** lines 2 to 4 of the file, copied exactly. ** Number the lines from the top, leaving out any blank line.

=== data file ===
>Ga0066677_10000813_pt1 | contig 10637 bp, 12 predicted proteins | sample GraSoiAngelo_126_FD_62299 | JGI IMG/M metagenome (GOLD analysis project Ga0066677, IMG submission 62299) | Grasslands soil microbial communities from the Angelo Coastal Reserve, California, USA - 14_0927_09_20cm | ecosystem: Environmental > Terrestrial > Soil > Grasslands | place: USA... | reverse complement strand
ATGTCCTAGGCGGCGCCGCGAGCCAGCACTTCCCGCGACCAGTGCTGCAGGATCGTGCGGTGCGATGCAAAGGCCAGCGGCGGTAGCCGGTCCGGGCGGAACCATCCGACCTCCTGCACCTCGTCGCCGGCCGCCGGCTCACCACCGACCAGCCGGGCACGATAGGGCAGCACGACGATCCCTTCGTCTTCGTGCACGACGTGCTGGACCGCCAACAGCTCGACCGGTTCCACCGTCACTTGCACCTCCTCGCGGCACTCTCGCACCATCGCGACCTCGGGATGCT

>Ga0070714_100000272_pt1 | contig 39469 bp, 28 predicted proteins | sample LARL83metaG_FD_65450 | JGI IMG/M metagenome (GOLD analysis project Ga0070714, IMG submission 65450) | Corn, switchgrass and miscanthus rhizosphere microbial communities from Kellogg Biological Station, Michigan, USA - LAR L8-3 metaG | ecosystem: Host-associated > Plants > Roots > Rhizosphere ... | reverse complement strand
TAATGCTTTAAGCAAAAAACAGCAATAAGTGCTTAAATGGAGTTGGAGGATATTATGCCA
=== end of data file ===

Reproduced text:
ATGTCCTAGGCGGCGCCGCGAGCCAGCACTTCCCGCGACCAGTGCTGCAGGATCGTGCGGTGCGATGCAAAGGCCAGCGGCGGTAGCCGGTCCGGGCGGAACCATCCGACCTCCTGCACCTCGTCGCCGGCCGCCGGCTCACCACCGACCAGCCGGGCACGATAGGGCAGCACGACGATCCCTTCGTCTTCGTGCACGACGTGCTGGACCGCCAACAGCTCGACCGGTTCCACCGTCACTTGCACCTCCTCGCGGCACTCTCGCACCATCGCGACCTCGGGATGCT

>Ga0070714_100000272_pt1 | contig 39469 bp, 28 predicted proteins | sample LARL83metaG_FD_65450 | JGI IMG/M metagenome (GOLD analysis project Ga0070714, IMG submission 65450) | Corn, switchgrass and miscanthus rhizosphere microbial communities from Kellogg Biological Station, Michigan, USA - LAR L8-3 metaG | ecosystem: Host-associated > Plants > Roots > Rhizosphere ... | reverse complement strand
TAATGCTTTAAGCAAAAAACAGCAATAAGTGCTTAAATGGAGTTGGAGGATATTATGCCA